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Gun Shy Lab #7589775 08/26/19 02:18 PM
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TexasDuckMan Offline OP
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So last year I adopted a young chocolate lab that I hoped to train up as a new bird dog. I learned quickly however that he is EXTREMELY shy about loud noises. Especially gunshots. I have tried a few techniques with no results so far so I wanted to see if anyone out there has any tips.


Money cannot buy happiness but its more comfortable to cry in a Mercedes than on a bicycle. -John Wayne
Re: Gun Shy Lab [Re: TexasDuckMan] #7589812 08/26/19 02:36 PM
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I bring the dogs to my ranch and tie it up about 100 yards from where I will shoot skeet. Keep doing this weekly and move in 10 yards each time. If they are scared at 100, move them back to 200 and then start. Key is not move in the next 10 yards until the dog is comfortable and not scared at current yardage. It takes patients, but has always worked for me. This also works for non hunting dogs that get scared of fireworks and lightning.

I will also have my daughter or wife give the dog a treat each time the gun goes off (very small treats).

I have used several techniques and this has by far worked the best.

Re: Gun Shy Lab [Re: TexasDuckMan] #7589899 08/26/19 03:51 PM
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OP, hope this helps and you need to understand it will not be a quick fix. Start clanging pots and pans together at a distance while it eats its dinner. Watch the dogs comfort level and progressively move closer over time as it acclimates to loud noises. Then slowly turn up the volume as it gets more confidence. Take your time. When the dog is completely comfortable with the loud noises while eating, repeat the entire progression with a cap gun. Do not rush the process and do not pop the caps over the dog. Finally progress to a 410 from a distance pointed away from the dog. Again gradually work your way closer.
In the meantime introduce birds away from loud noises and stoke the dogs love for birds on a regular basis. You want him retrieving a live wing shackled pigeon with reckless abandon at 80-90 yards.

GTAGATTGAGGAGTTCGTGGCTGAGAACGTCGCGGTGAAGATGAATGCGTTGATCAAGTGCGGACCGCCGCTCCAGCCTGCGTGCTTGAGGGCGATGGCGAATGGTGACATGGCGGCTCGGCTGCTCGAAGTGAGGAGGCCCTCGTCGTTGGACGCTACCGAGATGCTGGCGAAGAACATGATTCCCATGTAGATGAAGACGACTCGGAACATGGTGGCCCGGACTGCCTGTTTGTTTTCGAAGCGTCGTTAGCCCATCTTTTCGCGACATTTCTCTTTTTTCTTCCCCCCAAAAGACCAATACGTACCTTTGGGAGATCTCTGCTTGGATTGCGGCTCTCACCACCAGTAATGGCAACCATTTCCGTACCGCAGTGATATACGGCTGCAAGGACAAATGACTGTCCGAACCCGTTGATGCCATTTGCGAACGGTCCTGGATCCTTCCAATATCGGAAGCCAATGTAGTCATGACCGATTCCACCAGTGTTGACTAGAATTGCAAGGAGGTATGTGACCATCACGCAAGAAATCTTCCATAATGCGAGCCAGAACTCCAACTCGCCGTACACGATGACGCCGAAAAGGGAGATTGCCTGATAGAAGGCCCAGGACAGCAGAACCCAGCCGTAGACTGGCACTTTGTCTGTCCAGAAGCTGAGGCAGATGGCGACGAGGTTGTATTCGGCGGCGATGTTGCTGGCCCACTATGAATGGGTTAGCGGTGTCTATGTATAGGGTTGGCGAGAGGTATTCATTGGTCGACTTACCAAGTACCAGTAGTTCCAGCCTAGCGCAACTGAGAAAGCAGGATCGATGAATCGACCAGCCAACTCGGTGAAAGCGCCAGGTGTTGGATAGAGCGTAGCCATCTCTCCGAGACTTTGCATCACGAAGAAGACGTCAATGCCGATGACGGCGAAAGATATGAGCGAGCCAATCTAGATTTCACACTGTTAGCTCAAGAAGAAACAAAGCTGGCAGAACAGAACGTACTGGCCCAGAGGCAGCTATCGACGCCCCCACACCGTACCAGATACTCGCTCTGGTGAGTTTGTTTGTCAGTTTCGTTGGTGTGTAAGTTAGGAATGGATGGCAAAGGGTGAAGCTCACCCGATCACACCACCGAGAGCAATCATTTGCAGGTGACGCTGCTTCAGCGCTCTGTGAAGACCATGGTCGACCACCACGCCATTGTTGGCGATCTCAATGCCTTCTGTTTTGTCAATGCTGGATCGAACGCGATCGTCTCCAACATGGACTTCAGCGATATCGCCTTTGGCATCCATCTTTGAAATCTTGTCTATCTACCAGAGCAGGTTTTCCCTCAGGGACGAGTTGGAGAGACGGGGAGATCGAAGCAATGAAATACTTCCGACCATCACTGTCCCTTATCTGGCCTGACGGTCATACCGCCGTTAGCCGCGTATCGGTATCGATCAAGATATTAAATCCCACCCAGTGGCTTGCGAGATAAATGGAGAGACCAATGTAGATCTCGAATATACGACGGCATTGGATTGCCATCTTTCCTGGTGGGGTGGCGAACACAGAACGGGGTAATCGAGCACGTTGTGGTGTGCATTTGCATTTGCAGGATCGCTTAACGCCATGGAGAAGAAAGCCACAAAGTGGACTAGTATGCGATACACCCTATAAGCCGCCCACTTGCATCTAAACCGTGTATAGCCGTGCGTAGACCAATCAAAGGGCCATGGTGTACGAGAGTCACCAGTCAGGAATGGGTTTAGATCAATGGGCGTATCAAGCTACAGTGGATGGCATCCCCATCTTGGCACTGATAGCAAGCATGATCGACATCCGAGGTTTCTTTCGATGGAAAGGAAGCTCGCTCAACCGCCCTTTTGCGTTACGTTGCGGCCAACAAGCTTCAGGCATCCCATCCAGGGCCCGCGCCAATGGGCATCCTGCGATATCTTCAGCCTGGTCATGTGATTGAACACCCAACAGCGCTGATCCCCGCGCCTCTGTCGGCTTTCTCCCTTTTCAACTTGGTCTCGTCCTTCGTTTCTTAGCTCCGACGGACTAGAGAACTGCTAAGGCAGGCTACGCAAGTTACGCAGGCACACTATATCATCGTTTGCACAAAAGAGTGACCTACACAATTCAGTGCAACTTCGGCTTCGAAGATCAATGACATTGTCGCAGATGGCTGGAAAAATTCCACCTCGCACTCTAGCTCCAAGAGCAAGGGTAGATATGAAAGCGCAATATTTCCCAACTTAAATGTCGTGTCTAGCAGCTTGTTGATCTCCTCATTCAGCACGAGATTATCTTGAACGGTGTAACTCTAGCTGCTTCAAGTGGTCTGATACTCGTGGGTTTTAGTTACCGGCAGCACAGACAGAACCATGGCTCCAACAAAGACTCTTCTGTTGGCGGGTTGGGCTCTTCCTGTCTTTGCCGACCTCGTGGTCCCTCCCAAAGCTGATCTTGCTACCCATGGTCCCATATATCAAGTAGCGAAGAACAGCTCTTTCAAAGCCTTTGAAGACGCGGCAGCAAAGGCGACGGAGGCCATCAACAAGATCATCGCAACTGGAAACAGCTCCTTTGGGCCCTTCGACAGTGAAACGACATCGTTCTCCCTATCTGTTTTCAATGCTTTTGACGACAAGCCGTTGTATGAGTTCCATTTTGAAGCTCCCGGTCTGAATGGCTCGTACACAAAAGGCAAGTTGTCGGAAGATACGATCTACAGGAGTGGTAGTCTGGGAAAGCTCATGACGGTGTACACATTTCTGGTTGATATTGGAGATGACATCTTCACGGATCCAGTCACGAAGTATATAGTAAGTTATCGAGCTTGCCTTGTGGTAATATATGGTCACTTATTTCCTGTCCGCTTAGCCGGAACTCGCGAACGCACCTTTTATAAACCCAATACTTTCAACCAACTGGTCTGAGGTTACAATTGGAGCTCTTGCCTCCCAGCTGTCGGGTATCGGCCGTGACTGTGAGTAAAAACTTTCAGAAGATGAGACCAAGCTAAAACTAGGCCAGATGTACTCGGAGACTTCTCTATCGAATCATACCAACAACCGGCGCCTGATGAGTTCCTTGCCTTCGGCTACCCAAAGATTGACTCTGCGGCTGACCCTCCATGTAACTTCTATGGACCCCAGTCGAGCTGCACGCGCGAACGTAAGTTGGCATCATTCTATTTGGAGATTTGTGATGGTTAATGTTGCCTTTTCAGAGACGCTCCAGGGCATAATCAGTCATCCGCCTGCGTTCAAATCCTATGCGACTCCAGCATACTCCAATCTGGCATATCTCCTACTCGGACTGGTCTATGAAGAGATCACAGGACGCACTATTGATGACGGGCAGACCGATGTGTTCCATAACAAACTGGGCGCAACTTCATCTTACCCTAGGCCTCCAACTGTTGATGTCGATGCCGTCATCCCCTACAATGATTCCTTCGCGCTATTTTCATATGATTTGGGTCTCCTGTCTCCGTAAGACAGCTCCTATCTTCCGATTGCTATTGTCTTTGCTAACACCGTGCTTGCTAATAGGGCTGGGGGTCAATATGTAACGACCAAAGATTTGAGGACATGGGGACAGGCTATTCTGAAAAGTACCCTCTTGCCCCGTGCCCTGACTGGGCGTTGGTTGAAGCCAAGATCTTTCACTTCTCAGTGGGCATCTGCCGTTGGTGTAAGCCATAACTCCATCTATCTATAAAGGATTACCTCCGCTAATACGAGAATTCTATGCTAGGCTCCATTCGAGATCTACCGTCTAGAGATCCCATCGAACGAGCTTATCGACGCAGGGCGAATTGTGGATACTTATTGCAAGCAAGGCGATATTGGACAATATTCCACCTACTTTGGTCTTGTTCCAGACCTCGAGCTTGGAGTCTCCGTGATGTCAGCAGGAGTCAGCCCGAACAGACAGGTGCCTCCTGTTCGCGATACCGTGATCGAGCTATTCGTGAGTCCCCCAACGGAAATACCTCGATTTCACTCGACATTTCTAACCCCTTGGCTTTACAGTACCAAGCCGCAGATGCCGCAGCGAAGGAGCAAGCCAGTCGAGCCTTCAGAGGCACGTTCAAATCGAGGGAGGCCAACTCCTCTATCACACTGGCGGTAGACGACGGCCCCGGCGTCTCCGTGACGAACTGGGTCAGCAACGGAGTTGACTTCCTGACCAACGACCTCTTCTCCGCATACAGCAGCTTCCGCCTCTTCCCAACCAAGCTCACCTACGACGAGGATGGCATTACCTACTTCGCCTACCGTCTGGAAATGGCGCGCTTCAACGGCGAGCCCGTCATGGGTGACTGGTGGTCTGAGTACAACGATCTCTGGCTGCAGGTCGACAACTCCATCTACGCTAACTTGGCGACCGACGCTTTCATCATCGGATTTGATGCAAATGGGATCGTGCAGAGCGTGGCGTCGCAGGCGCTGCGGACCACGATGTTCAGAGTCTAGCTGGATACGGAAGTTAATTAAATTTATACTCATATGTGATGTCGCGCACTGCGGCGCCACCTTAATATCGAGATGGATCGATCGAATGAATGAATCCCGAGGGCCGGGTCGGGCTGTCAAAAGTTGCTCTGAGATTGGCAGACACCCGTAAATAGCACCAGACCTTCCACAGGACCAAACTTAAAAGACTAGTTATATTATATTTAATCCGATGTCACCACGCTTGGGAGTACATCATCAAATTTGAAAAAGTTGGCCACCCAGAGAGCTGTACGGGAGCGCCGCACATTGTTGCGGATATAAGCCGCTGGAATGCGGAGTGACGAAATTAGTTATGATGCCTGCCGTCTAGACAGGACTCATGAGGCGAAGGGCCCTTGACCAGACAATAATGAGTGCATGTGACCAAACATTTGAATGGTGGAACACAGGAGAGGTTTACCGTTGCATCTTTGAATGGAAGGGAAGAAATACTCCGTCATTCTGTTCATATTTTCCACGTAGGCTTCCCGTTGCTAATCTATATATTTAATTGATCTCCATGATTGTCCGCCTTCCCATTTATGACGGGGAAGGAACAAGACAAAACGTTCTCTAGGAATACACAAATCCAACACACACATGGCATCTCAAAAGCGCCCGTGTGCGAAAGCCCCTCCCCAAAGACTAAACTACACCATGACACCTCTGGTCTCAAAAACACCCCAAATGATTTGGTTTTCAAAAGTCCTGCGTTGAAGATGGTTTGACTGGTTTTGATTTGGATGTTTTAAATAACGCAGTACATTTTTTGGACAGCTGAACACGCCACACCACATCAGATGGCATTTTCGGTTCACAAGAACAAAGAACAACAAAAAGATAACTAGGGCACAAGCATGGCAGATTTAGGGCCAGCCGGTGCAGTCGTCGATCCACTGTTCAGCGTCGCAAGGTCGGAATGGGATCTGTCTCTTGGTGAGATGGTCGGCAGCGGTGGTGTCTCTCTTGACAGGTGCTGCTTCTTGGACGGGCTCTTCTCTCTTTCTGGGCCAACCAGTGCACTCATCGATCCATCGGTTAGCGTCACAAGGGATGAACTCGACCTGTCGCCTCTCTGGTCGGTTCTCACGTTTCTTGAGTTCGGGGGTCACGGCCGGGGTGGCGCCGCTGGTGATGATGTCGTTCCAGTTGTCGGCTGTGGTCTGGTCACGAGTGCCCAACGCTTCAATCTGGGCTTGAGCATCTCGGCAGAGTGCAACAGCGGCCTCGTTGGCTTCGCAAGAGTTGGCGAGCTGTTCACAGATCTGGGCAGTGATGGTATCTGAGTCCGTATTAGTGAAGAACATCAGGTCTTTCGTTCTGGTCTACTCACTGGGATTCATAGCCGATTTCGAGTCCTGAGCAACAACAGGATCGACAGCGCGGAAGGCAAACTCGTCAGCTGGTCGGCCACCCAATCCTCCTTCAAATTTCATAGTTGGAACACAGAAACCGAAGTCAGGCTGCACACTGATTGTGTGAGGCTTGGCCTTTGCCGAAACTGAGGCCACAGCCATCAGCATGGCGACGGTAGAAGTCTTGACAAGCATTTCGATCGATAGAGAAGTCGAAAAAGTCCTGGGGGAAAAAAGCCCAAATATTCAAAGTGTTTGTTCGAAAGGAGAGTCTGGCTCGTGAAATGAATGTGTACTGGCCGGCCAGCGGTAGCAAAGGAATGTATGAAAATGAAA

Finally, after all that is in place and the dog has been conditioned to loud noises and gunfire, with the dog 60 yards away and in hot pursuit to retrieve a live pigeon, pop the 410 off 180 degrees away from the dog. Watch for the dogs reaction. Over time as the dog gains confidence, work your way closer and eventually up to shooting live flyers for it.

Don’t rush this process and don’t shoot over the top of the dog. You are first building by a positive association with loud noises and then gunfire. Then working your way up to the dog looking for a mark at the sound of a shotgun. It will take time for a gunshy dog to settle down.
REPEAT: DO NOT SHOOT OVER THE TOP OF THE DOG.


Smokey Bear---Lone Star State.
Re: Gun Shy Lab [Re: TexasDuckMan] #7602597 09/10/19 12:44 AM
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Smokey Bear has it right, its a long process, if you have children let the dog be around them, as they are usually nosey, the usual house hold noise will help, BE PATINET


hold on Newt, we got a runaway
Re: Gun Shy Lab [Re: TexasDuckMan] #7605170 09/12/19 03:52 PM
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has anyone ever had a dog that was not gun shy and all of sudden he is? happen to my lab after 3 years of hunting then he got gun shy.

Re: Gun Shy Lab [Re: TexasDuckMan] #7607751 09/16/19 12:23 PM
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My experiences is that it kinda a lost cause. If your really into hunting and shooting sports i would consider giving that dog to a family that doesn't hunt. Then buying a dog from a breeder that has breed the shy gene out. I have never personally had a gun shy dog but i have also purchased puppies and from the day they came home loud noises was a normal daily dinner bell.

Sorry man...

Re: Gun Shy Lab [Re: Deer-getter] #7607976 09/16/19 04:24 PM
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Originally Posted by Deer-getter
has anyone ever had a dog that was not gun shy and all of sudden he is? happen to my lab after 3 years of hunting then he got gun shy.



Something happened to make the dog gun shy.

Re: Gun Shy Lab [Re: huck18] #7608443 09/17/19 12:52 AM
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Originally Posted by huck18
Originally Posted by Deer-getter